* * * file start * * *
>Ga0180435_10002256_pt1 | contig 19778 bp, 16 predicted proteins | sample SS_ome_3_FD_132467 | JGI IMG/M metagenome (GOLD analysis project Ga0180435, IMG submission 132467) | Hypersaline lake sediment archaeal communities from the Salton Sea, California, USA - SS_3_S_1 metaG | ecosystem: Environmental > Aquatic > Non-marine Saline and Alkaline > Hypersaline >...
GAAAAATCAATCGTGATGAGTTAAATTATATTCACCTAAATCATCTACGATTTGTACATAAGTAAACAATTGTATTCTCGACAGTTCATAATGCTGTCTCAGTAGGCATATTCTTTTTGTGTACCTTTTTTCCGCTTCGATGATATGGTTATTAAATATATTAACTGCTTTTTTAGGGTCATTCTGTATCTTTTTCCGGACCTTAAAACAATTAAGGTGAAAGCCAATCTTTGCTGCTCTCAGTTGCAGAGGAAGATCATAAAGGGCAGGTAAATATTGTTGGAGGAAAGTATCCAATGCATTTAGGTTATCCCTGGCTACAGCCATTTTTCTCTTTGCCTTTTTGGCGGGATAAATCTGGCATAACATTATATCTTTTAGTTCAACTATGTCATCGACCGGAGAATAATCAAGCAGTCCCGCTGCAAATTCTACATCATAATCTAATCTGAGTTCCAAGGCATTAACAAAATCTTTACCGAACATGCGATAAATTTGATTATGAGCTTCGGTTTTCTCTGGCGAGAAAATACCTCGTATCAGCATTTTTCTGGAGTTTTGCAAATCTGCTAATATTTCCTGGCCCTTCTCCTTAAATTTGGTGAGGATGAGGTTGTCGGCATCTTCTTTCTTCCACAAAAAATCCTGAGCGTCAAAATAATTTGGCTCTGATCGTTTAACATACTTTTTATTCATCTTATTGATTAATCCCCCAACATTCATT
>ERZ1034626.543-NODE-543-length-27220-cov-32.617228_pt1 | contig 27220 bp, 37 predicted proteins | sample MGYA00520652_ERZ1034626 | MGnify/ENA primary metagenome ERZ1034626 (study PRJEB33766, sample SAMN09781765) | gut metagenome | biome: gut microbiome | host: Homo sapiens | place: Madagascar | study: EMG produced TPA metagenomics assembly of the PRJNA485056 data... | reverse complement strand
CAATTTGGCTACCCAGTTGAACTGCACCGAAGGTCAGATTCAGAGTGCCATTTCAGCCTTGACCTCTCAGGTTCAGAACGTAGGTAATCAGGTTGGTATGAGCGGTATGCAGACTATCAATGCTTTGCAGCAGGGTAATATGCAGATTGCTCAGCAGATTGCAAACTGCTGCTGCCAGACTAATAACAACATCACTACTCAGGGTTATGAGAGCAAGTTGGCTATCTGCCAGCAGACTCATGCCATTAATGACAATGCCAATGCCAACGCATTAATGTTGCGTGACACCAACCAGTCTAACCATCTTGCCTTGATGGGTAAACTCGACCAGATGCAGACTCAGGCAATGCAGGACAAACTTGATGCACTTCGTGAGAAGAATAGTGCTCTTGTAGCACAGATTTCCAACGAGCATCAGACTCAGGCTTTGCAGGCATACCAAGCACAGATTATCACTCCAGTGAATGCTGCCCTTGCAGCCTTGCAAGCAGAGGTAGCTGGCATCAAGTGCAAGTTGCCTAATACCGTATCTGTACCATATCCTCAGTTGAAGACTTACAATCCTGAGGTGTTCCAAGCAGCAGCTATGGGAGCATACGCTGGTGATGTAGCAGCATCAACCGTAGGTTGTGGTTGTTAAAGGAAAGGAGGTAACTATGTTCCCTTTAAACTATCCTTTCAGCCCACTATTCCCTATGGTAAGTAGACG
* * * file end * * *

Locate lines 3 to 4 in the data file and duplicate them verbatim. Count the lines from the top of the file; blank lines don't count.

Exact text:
>ERZ1034626.543-NODE-543-length-27220-cov-32.617228_pt1 | contig 27220 bp, 37 predicted proteins | sample MGYA00520652_ERZ1034626 | MGnify/ENA primary metagenome ERZ1034626 (study PRJEB33766, sample SAMN09781765) | gut metagenome | biome: gut microbiome | host: Homo sapiens | place: Madagascar | study: EMG produced TPA metagenomics assembly of the PRJNA485056 data... | reverse complement strand
CAATTTGGCTACCCAGTTGAACTGCACCGAAGGTCAGATTCAGAGTGCCATTTCAGCCTTGACCTCTCAGGTTCAGAACGTAGGTAATCAGGTTGGTATGAGCGGTATGCAGACTATCAATGCTTTGCAGCAGGGTAATATGCAGATTGCTCAGCAGATTGCAAACTGCTGCTGCCAGACTAATAACAACATCACTACTCAGGGTTATGAGAGCAAGTTGGCTATCTGCCAGCAGACTCATGCCATTAATGACAATGCCAATGCCAACGCATTAATGTTGCGTGACACCAACCAGTCTAACCATCTTGCCTTGATGGGTAAACTCGACCAGATGCAGACTCAGGCAATGCAGGACAAACTTGATGCACTTCGTGAGAAGAATAGTGCTCTTGTAGCACAGATTTCCAACGAGCATCAGACTCAGGCTTTGCAGGCATACCAAGCACAGATTATCACTCCAGTGAATGCTGCCCTTGCAGCCTTGCAAGCAGAGGTAGCTGGCATCAAGTGCAAGTTGCCTAATACCGTATCTGTACCATATCCTCAGTTGAAGACTTACAATCCTGAGGTGTTCCAAGCAGCAGCTATGGGAGCATACGCTGGTGATGTAGCAGCATCAACCGTAGGTTGTGGTTGTTAAAGGAAAGGAGGTAACTATGTTCCCTTTAAACTATCCTTTCAGCCCACTATTCCCTATGGTAAGTAGACG